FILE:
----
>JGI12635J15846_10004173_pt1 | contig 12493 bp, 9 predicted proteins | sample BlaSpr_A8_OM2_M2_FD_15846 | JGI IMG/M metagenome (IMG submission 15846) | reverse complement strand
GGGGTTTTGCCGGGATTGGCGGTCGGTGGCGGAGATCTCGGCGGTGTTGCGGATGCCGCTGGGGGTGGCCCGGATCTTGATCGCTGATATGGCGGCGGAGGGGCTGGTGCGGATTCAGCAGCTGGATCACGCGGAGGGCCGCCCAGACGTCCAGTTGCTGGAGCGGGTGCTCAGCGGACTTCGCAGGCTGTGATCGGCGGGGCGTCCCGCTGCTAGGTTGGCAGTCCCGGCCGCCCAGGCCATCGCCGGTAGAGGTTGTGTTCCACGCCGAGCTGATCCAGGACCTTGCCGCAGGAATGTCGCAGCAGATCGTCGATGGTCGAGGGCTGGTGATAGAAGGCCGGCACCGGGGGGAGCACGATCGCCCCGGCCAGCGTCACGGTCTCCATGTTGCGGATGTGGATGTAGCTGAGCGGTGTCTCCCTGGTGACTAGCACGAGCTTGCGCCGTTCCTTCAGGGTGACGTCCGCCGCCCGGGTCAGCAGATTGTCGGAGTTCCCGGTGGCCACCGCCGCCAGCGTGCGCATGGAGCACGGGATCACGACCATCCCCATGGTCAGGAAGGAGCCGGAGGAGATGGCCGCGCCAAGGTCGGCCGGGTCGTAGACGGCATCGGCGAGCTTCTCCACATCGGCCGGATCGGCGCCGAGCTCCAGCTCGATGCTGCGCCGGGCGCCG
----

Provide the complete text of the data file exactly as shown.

>JGI12635J15846_10004173_pt1 | contig 12493 bp, 9 predicted proteins | sample BlaSpr_A8_OM2_M2_FD_15846 | JGI IMG/M metagenome (IMG submission 15846) | reverse complement strand
GGGGTTTTGCCGGGATTGGCGGTCGGTGGCGGAGATCTCGGCGGTGTTGCGGATGCCGCTGGGGGTGGCCCGGATCTTGATCGCTGATATGGCGGCGGAGGGGCTGGTGCGGATTCAGCAGCTGGATCACGCGGAGGGCCGCCCAGACGTCCAGTTGCTGGAGCGGGTGCTCAGCGGACTTCGCAGGCTGTGATCGGCGGGGCGTCCCGCTGCTAGGTTGGCAGTCCCGGCCGCCCAGGCCATCGCCGGTAGAGGTTGTGTTCCACGCCGAGCTGATCCAGGACCTTGCCGCAGGAATGTCGCAGCAGATCGTCGATGGTCGAGGGCTGGTGATAGAAGGCCGGCACCGGGGGGAGCACGATCGCCCCGGCCAGCGTCACGGTCTCCATGTTGCGGATGTGGATGTAGCTGAGCGGTGTCTCCCTGGTGACTAGCACGAGCTTGCGCCGTTCCTTCAGGGTGACGTCCGCCGCCCGGGTCAGCAGATTGTCGGAGTTCCCGGTGGCCACCGCCGCCAGCGTGCGCATGGAGCACGGGATCACGACCATCCCCATGGTCAGGAAGGAGCCGGAGGAGATGGCCGCGCCAAGGTCGGCCGGGTCGTAGACGGCATCGGCGAGCTTCTCCACATCGGCCGGATCGGCGCCGAGCTCCAGCTCGATGCTGCGCCGGGCGCCG